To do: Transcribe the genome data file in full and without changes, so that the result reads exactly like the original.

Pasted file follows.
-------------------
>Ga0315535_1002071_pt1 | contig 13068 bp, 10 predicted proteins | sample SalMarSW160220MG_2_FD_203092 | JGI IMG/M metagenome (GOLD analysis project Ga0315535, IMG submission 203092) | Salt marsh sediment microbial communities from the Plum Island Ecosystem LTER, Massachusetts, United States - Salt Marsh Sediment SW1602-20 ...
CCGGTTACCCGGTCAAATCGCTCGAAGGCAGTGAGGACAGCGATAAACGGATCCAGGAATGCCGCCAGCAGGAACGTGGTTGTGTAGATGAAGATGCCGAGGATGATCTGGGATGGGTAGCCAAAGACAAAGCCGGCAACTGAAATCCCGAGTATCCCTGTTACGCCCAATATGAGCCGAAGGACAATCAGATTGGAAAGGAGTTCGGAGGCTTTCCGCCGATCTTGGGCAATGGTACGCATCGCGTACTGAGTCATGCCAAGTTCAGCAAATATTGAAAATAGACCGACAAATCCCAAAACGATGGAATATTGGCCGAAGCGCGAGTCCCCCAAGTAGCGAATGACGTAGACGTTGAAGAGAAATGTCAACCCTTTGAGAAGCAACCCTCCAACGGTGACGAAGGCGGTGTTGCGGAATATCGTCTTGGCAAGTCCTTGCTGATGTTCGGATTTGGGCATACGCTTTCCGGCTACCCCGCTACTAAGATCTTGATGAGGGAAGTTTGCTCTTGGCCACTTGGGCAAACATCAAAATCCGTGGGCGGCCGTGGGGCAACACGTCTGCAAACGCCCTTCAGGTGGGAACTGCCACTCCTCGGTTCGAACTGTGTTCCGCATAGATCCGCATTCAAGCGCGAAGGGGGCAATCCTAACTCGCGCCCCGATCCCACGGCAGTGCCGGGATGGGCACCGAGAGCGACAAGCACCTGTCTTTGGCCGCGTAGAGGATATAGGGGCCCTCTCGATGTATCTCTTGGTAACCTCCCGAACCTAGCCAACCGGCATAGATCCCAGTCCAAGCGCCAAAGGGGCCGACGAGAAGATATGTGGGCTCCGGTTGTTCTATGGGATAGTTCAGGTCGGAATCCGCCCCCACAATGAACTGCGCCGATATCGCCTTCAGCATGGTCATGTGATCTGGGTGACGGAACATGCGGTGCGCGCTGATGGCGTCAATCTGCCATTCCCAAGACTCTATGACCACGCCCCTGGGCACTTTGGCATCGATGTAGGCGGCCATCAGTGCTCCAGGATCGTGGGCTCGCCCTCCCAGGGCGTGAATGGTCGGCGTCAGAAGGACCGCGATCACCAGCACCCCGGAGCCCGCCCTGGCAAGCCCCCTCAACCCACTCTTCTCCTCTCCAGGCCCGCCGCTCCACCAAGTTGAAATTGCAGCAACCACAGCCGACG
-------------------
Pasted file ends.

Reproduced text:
>Ga0315535_1002071_pt1 | contig 13068 bp, 10 predicted proteins | sample SalMarSW160220MG_2_FD_203092 | JGI IMG/M metagenome (GOLD analysis project Ga0315535, IMG submission 203092) | Salt marsh sediment microbial communities from the Plum Island Ecosystem LTER, Massachusetts, United States - Salt Marsh Sediment SW1602-20 ...
CCGGTTACCCGGTCAAATCGCTCGAAGGCAGTGAGGACAGCGATAAACGGATCCAGGAATGCCGCCAGCAGGAACGTGGTTGTGTAGATGAAGATGCCGAGGATGATCTGGGATGGGTAGCCAAAGACAAAGCCGGCAACTGAAATCCCGAGTATCCCTGTTACGCCCAATATGAGCCGAAGGACAATCAGATTGGAAAGGAGTTCGGAGGCTTTCCGCCGATCTTGGGCAATGGTACGCATCGCGTACTGAGTCATGCCAAGTTCAGCAAATATTGAAAATAGACCGACAAATCCCAAAACGATGGAATATTGGCCGAAGCGCGAGTCCCCCAAGTAGCGAATGACGTAGACGTTGAAGAGAAATGTCAACCCTTTGAGAAGCAACCCTCCAACGGTGACGAAGGCGGTGTTGCGGAATATCGTCTTGGCAAGTCCTTGCTGATGTTCGGATTTGGGCATACGCTTTCCGGCTACCCCGCTACTAAGATCTTGATGAGGGAAGTTTGCTCTTGGCCACTTGGGCAAACATCAAAATCCGTGGGCGGCCGTGGGGCAACACGTCTGCAAACGCCCTTCAGGTGGGAACTGCCACTCCTCGGTTCGAACTGTGTTCCGCATAGATCCGCATTCAAGCGCGAAGGGGGCAATCCTAACTCGCGCCCCGATCCCACGGCAGTGCCGGGATGGGCACCGAGAGCGACAAGCACCTGTCTTTGGCCGCGTAGAGGATATAGGGGCCCTCTCGATGTATCTCTTGGTAACCTCCCGAACCTAGCCAACCGGCATAGATCCCAGTCCAAGCGCCAAAGGGGCCGACGAGAAGATATGTGGGCTCCGGTTGTTCTATGGGATAGTTCAGGTCGGAATCCGCCCCCACAATGAACTGCGCCGATATCGCCTTCAGCATGGTCATGTGATCTGGGTGACGGAACATGCGGTGCGCGCTGATGGCGTCAATCTGCCATTCCCAAGACTCTATGACCACGCCCCTGGGCACTTTGGCATCGATGTAGGCGGCCATCAGTGCTCCAGGATCGTGGGCTCGCCCTCCCAGGGCGTGAATGGTCGGCGTCAGAAGGACCGCGATCACCAGCACCCCGGAGCCCGCCCTGGCAAGCCCCCTCAACCCACTCTTCTCCTCTCCAGGCCCGCCGCTCCACCAAGTTGAAATTGCAGCAACCACAGCCGACG